In another similar example, the AP/BSS on a suitable band (2.4-GHz vs. 5-GHz) for the client device is selected. This selection may be based on characteristics such as band or channel loading, noise floor, AP characteristics such as supported bandwidth, or the like. If, for example, a client device has only reported SNRs for one band, it can be assumed that this client device is single-band only. Often band capability may be inferred by examining the OUI portion of the client MAC address. Similarly, an AP which is operating high bandwidth channels would not be a good candidate for a client device which only supports older legacy 802.11b modes.
In another example, for client devices which have recorded signal strength readings of candidate radios across different channels and different bands, one or more candidate APs/BSS may be selected using a combination of the aforementioned criteria.
In another embodiment, candidate radios may be selected on the basis of policy. As an example, policy may allocate devices to different APs based on device type, which may be inferred from the OUI-portion of the client MAC address, as well as from other client characteristics. Handheld devices such as smart phones and tablets may be directed to one group of APs and laptops to another group of APs. Similarly, devices capable of high-bandwidth modes may be directed to APs which support those high-bandwidth modes, while lower-bandwidth devices are directed away from those high-bandwidth APs. Other policy-based decisions may be based on location, on time of day, or other criteria.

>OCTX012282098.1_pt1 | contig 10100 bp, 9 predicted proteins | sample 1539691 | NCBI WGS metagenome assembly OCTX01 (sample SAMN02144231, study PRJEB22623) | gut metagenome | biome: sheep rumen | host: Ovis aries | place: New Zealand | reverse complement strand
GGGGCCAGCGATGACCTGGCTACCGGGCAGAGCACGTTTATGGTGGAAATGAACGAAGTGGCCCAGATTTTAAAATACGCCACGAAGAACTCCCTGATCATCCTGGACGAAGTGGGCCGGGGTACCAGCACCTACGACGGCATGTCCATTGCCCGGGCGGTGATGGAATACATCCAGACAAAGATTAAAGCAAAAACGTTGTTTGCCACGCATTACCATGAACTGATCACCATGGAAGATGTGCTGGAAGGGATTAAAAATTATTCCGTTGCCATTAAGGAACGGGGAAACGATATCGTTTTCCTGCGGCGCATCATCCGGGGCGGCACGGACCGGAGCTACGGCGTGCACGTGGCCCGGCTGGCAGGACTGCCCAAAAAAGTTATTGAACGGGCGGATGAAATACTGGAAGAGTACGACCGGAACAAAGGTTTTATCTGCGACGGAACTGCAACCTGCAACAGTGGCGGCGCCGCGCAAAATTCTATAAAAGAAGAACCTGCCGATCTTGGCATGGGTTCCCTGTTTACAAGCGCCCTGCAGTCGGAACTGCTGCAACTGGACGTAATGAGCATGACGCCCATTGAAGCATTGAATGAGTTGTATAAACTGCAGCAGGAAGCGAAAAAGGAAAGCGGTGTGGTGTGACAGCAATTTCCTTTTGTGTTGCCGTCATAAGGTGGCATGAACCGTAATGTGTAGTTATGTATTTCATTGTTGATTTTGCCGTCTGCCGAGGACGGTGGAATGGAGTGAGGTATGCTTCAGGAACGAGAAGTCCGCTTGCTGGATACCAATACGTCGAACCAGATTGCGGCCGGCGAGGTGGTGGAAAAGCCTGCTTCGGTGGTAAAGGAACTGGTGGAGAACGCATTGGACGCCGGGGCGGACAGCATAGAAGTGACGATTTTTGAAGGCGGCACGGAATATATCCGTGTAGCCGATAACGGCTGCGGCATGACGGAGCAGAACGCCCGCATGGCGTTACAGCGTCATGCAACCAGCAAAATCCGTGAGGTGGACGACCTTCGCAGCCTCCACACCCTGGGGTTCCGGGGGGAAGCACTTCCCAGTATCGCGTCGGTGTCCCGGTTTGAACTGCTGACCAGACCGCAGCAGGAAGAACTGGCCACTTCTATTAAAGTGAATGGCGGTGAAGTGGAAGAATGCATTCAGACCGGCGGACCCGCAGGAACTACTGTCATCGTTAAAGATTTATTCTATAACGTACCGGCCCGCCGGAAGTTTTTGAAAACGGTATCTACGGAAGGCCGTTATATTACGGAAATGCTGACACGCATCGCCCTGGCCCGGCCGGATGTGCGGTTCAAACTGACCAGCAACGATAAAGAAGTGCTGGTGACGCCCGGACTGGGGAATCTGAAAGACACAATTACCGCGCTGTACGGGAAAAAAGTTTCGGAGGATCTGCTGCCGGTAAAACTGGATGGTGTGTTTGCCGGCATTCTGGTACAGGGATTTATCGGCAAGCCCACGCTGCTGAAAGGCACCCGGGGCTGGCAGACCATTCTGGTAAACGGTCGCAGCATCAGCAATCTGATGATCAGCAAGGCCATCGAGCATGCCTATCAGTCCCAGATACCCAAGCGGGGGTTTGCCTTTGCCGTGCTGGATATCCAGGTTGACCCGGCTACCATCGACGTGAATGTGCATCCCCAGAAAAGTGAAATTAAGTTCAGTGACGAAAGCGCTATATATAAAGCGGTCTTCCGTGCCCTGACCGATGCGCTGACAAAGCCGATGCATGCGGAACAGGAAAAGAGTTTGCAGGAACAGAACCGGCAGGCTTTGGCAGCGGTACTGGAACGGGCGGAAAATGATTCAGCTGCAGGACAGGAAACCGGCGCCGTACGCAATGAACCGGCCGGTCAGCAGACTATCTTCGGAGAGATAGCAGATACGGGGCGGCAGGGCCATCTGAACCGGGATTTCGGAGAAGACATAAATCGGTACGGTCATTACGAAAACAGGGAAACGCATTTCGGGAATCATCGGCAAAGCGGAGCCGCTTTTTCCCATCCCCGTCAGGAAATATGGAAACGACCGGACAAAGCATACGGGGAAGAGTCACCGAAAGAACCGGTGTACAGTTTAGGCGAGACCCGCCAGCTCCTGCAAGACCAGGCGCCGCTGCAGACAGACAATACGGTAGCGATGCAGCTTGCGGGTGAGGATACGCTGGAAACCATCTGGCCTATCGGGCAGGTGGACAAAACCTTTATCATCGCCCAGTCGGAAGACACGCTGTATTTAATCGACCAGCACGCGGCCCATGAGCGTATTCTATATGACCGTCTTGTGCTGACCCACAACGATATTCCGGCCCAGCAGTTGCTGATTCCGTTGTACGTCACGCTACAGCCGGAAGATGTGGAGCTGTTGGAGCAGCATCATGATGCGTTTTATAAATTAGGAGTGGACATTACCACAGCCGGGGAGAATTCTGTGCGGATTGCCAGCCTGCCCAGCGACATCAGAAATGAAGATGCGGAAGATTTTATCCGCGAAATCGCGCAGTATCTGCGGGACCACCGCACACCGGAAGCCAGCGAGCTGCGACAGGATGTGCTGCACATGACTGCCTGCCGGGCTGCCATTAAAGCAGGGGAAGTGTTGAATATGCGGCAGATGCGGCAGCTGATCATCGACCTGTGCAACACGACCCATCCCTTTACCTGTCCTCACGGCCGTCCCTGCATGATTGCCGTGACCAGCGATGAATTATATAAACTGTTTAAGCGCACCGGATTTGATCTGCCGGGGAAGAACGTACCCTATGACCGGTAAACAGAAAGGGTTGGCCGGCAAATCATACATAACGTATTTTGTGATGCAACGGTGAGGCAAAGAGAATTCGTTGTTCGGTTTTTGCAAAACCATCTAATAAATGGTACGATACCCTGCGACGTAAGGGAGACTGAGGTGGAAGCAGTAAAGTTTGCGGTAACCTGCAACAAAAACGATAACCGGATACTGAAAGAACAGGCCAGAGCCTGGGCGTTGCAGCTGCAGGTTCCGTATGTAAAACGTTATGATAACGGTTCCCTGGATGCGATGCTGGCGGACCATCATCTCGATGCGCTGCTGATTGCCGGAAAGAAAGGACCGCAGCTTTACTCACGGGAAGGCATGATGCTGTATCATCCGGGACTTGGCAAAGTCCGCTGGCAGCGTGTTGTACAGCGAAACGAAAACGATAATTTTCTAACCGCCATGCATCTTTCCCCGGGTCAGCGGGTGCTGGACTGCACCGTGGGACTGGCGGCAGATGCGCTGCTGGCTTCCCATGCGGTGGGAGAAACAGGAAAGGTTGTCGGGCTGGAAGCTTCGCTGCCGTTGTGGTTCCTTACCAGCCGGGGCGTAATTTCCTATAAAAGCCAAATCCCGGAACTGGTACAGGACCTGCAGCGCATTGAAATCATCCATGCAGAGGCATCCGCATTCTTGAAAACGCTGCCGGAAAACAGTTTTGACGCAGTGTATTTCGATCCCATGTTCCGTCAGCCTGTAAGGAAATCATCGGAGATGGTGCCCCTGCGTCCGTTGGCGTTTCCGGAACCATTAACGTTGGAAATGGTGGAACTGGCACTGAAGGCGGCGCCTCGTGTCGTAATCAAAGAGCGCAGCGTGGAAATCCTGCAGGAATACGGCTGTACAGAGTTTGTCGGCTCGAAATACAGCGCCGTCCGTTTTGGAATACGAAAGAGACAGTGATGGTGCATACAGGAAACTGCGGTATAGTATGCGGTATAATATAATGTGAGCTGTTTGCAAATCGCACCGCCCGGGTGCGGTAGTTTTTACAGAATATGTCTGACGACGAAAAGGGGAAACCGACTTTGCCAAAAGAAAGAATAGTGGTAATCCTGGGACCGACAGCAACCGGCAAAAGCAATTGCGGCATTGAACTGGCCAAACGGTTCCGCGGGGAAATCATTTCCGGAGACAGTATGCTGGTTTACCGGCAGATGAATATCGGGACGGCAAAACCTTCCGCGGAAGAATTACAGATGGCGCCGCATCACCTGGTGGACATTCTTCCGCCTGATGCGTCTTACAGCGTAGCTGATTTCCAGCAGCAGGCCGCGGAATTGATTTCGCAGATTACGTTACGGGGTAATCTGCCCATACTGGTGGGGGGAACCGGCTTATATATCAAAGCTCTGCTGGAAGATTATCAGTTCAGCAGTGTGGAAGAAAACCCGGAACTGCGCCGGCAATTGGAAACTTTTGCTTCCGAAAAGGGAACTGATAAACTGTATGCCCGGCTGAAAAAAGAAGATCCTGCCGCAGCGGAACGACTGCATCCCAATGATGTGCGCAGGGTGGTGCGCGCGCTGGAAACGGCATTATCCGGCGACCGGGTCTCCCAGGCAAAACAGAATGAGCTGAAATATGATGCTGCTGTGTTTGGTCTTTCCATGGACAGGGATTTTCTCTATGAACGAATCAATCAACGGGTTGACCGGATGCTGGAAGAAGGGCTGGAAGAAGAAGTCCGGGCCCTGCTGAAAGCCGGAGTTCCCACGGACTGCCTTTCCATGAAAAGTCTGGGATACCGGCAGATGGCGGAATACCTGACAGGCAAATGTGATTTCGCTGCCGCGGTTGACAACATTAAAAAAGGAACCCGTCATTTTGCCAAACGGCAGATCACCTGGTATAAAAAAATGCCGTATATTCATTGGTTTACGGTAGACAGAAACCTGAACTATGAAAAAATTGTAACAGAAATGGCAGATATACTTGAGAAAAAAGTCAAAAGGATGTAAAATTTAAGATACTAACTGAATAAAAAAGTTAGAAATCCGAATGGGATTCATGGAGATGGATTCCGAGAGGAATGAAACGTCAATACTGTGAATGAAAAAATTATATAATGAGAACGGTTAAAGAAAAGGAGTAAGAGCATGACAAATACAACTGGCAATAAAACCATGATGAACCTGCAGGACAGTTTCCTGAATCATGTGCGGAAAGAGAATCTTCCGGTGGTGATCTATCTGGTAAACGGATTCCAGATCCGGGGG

Further according to the invention, upon receiving a client update from an AP, the report process updates the set of best radios for all client devices which are associated with an AP and sends the virtual beacon report 195 to that AP for the AP to potentially use in client association.III. Client Association Evaluation Schemes
As described above, the collection of client information at multiple APs and assimilation of the client information spanning the network by the aggregating device has been described. This section further describes the monitoring of a current (actual) operating state of one or more client devices by a network device, where determination of a desired operating state may be based on information provided by two or more APs. Upon detecting anomalous behavior by a client device, normally represented as a triggering event, the network device operates alone, or in combination with another network device, to influence the client device to transition from its current operating state to its desired operating state. This transition may involve changing APs, changing radios within the same AP (e.g. changing frequency band), and/or changing RF channels based on broadcast, multicast or multiple unicast messages.